Nils Christian Nilsen, Director of North Norway European Office,who moderated the days, then provided an idea for how the NSPA network work should proceed after the OECD's report, that was conducted by the OECD in collaboration with the NSPA network and launched in the EU during 2017, and the Arctic consultation report that NSPA was involved in developing for the EU, launched during 2018. Challenges that the OECD has pointed out are, for example, demography with long distances to labor markets and a lack of distribution of public infrastructure and services. Therefore, NSPA must increase cross-border cooperation in the procurement of the Sami culture and their entrepreneurship, improve the opportunities for public services, develop the infrastructure to expand smart specialization and improve the conditions for the labor market.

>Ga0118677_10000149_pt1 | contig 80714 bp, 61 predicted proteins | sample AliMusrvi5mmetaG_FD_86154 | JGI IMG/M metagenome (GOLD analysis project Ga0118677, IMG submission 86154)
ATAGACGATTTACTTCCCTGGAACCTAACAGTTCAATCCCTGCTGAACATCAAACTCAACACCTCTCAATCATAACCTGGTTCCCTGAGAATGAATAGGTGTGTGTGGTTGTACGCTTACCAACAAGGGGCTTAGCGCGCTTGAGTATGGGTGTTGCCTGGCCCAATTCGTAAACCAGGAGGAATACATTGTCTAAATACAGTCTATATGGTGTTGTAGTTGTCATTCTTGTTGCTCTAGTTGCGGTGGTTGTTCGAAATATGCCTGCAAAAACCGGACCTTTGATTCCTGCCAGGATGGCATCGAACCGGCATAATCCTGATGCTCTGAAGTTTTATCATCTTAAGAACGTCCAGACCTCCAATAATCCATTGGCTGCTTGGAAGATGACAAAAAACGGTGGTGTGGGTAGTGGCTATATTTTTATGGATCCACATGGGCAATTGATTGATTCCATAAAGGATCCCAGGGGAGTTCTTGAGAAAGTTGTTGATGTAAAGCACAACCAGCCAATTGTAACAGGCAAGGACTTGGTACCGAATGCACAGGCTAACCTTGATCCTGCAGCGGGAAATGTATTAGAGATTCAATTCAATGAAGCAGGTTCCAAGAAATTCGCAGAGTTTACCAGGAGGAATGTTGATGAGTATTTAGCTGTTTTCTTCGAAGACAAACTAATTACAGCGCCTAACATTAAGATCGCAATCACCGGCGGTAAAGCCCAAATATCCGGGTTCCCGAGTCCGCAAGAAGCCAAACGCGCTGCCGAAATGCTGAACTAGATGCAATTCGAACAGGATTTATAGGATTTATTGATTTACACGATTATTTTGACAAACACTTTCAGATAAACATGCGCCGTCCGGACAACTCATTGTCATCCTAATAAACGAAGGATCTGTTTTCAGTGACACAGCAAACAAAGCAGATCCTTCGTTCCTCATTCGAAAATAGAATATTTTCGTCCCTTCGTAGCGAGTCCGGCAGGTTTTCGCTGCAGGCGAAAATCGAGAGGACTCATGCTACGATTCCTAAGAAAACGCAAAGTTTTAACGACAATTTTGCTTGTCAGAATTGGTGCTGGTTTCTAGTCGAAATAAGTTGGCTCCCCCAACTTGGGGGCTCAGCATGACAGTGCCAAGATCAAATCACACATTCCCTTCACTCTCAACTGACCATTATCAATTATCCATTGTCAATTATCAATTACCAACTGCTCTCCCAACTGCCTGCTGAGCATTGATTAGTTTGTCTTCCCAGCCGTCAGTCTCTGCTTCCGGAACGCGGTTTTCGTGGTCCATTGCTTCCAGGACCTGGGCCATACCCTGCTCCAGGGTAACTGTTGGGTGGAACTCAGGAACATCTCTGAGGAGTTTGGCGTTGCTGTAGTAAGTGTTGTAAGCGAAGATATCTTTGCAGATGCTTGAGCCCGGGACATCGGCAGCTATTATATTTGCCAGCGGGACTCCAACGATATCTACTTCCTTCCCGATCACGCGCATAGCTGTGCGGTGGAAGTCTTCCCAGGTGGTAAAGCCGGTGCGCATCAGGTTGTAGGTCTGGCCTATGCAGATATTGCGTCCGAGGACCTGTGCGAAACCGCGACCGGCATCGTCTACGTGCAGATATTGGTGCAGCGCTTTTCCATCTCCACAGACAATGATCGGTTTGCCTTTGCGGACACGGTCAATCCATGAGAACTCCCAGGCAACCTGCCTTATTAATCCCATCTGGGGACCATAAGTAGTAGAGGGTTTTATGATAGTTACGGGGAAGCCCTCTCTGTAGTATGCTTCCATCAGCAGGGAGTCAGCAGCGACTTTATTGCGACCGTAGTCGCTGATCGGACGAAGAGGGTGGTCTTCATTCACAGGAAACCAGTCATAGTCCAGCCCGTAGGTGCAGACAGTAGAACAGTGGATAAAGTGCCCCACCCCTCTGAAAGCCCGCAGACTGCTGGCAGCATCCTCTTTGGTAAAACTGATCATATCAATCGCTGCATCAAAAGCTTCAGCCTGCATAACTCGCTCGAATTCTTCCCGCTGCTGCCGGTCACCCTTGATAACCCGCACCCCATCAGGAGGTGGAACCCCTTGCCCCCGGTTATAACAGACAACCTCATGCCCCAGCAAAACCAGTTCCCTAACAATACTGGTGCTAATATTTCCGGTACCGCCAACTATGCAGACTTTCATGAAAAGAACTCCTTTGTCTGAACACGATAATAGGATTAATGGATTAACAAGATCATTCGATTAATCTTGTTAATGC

Johannes Lith, project manager in Lapland, presented the pre-feasibility studyArctic Investment Platform (AIP) which had focused on the investment gaps and barriers in the NSPA regions of Finland, Sweden and Norway and provides the basis for an Interreg Nord project.It aims to analyze the demand and feasibility of a structured funding co-operation of the NSPA regions to boost the investment capacity of the regions SMEs, produce a framework for a support system to ensure credible resources to engage in a dialogue with institutions relevant to the set-up of such a system (incl. regional stakeholders, national funding agencies, financial institutions, European Investment Bank (EIB), European Commission and national ministries in each of the three countries). At the end of 2019 it is estimated to publish a study on implementation with a road map.